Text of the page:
Book info : Alain F. , Elena N. , and Erik H.W.G. . New York, NY: Springer, 2009. ISBN 978-0-387-93836-3. xv + 218 pp. $59.95 (P).

*A Beginner’s Guide to R* is just what it’s title implies, a quick-start
guide for the newest R users. A unique feature of this welcome addition
to Springer’s *Use R!* series is that it is devoted solely to getting
the user up and running on R. Unlike other texts geared towards R
beginners, such as Verzani (2005), this text does not make the mistake
of trying to simultaneously teach statistics. The experienced R user
will not have much use for this book, except perhaps for adoption as a
textbook. To this end, there are straightforward homework exercises
provided throughout (no answers, though), and the data sets can be
downloaded from the authors’ website http://www.highstat.com. It
should be noted, however, that the examples and exercises are limited to
the authors’ area of expertise – ecology.

The book starts at the very beginning by instructing the user how to
install R and load packages from CRAN. One small weakness is that the
book is directed almost exclusively toward PC users. In particular, I
was disappointed by the paucity of information concerning R text editors
that are compatible with the Mac. (After a fair amount of trial and
error, I finally determined that `gedit`

would do the job for me.) A
nice feature of Chapter 1 is an annotated bibliography of "must-have"
R books. Early on, the authors sagely direct the reader toward the
universe of R assistance available online (and console the panicked
reader that even experienced R users can be intimidated by the sheer
amount of information contained in R help files).

The remainder of the book is devoted to demonstrating how to do the most
basic tasks with R. Chapter 2 describes several methods for getting data
into R (useful information for anybody facing the daunting prospect of
importing a large data set into R for the first time). To appease the
novice hungering for some "fancy" R output, the authors provide
easy-to-follow instructions for constructing both simple (Chapters 5 and
7) and not-so-simple (Chapter 8) graphical displays. Standard plots from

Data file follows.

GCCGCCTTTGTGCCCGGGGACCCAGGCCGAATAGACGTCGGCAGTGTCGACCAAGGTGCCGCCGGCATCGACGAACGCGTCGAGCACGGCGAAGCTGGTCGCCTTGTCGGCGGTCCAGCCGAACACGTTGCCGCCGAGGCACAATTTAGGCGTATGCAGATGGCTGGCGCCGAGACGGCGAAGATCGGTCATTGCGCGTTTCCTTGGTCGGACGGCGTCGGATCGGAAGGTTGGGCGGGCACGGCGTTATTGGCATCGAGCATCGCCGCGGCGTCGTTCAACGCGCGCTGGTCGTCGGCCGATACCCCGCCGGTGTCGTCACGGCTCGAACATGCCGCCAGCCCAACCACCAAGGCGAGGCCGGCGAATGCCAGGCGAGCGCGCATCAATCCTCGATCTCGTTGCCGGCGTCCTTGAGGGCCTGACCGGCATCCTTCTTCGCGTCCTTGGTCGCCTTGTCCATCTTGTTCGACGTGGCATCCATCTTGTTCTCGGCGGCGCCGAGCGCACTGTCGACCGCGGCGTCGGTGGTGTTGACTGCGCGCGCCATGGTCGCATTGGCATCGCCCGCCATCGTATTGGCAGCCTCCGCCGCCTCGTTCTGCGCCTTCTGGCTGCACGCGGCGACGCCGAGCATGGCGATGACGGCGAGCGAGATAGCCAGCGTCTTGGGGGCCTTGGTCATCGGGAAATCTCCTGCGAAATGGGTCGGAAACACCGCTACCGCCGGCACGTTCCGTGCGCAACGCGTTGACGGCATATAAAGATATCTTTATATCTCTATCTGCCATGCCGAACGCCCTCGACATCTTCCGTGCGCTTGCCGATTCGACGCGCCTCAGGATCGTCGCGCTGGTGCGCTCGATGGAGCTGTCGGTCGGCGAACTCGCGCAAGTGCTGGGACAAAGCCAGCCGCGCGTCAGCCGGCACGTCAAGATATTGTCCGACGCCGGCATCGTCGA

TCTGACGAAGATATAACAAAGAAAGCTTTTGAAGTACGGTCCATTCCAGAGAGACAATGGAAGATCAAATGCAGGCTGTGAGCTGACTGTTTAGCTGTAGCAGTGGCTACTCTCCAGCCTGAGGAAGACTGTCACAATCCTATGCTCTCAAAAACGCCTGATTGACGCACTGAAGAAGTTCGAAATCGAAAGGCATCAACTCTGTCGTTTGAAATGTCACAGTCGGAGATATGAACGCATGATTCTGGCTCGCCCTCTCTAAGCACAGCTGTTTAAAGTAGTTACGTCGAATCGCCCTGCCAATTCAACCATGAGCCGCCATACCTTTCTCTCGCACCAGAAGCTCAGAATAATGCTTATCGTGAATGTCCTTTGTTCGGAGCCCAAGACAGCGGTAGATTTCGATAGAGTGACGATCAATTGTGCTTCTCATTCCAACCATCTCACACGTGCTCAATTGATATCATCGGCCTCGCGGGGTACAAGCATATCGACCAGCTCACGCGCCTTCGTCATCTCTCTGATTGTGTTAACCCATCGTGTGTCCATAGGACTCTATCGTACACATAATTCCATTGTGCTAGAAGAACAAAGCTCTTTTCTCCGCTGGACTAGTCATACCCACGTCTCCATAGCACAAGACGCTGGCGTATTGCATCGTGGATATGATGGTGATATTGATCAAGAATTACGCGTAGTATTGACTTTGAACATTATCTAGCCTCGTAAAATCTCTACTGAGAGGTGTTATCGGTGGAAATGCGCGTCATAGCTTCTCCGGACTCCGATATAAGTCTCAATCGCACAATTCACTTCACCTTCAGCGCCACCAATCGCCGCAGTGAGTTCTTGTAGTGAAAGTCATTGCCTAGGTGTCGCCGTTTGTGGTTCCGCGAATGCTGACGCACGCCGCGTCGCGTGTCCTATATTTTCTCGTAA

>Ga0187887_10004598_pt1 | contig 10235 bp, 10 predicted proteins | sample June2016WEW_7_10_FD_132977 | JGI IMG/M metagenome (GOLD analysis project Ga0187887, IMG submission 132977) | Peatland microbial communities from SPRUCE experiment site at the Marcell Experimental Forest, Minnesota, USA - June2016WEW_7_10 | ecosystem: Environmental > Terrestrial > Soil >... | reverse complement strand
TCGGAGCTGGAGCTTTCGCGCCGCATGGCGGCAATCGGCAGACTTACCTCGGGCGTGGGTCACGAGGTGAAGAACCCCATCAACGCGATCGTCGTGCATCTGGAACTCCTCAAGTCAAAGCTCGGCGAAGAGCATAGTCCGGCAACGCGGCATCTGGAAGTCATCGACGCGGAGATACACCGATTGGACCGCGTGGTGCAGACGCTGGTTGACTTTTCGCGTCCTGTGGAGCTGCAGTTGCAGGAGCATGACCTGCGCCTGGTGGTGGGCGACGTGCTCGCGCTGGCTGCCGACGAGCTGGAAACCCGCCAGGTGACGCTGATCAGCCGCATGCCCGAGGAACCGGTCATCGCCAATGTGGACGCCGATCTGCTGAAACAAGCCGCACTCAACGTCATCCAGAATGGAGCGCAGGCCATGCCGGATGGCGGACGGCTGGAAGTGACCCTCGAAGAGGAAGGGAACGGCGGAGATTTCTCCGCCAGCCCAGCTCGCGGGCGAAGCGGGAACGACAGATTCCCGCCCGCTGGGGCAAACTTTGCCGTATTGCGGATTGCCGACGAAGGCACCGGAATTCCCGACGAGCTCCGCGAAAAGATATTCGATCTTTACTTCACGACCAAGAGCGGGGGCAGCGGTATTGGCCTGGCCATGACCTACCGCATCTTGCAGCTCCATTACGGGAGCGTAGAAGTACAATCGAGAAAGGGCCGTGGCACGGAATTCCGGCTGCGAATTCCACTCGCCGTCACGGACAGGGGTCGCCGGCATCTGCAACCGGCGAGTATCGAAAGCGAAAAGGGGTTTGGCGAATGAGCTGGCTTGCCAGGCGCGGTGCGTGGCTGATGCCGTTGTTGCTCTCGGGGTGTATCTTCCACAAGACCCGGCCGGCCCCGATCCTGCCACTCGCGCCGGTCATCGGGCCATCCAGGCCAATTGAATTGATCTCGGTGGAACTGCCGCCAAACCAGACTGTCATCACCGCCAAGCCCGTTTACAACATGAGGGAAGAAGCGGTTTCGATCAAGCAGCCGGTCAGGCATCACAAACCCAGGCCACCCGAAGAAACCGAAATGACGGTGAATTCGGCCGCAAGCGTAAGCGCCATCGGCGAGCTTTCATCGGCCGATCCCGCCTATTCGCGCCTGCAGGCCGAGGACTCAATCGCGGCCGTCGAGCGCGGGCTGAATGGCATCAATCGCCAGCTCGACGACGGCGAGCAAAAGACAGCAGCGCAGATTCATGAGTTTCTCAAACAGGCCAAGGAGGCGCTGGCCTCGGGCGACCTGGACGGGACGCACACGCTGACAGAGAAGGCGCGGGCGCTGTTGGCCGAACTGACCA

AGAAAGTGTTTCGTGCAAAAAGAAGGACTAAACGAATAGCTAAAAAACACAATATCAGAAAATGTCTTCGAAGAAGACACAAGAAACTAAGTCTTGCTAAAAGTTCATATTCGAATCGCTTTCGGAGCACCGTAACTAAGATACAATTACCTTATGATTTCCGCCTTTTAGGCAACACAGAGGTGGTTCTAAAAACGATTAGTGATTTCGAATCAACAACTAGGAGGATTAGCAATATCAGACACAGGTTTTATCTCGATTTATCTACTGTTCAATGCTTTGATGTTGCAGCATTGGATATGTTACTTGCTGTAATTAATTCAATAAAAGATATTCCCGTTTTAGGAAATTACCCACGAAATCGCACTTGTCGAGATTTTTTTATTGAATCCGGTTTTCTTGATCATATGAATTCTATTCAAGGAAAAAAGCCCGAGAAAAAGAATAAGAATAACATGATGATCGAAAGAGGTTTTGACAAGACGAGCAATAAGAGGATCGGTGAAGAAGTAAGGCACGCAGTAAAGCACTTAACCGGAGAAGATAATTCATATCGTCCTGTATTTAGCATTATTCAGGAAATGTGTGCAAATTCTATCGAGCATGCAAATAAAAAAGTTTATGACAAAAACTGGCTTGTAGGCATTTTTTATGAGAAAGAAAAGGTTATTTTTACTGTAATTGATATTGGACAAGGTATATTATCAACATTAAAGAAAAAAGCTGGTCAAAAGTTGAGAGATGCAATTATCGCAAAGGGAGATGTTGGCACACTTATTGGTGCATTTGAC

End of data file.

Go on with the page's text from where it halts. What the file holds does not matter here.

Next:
the introductory statistics curriculum are included (e.g., the
histogram, boxplot, scatterplot, and dotplot), and the `lattice`

package
is introduced for the benefit of readers with more advanced graphical
needs. Other topics include data management (Chapter 3) and simple
functions and loops (Chapters 4 and 6). Chapter 9 concludes the book by
suggesting solutions to some problems commonly encountered by R users,
beginners and old pros alike.

In sum, *A Beginner’s Guide to R* is an essential resource for the R
novice, whether an undergraduate learning statistics for the first time
or a seasoned statistician biting the bullet and making the switch to R.
To get the most bang for the buck (the cost is a bit steep for such a
short paperback), I advise the user to set aside a weekend (or a week)
to launch R and work through the book from start to finish. It will be
time well spent — just keep in mind that this book is all about
learning to play a scale; you’ll be disappointed if you expect to emerge
with all the skills required to perform a concerto.

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J. Verzani. *em Using R for Introductory Statistics.* Boca Raton FL: Chapman & Hall, 2005.

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Schultz, "A Beginner's Guide to R", The R Journal, 2010

BibTeX citation

@article{RJ-2010-1-book-review, author = {Schultz, Laura M.}, title = {A Beginner's Guide to R}, journal = {The R Journal}, year = {2010}, note = {https://rjournal.github.io/}, volume = {2}, issue = {1}, issn = {2073-4859}, pages = {59-59} }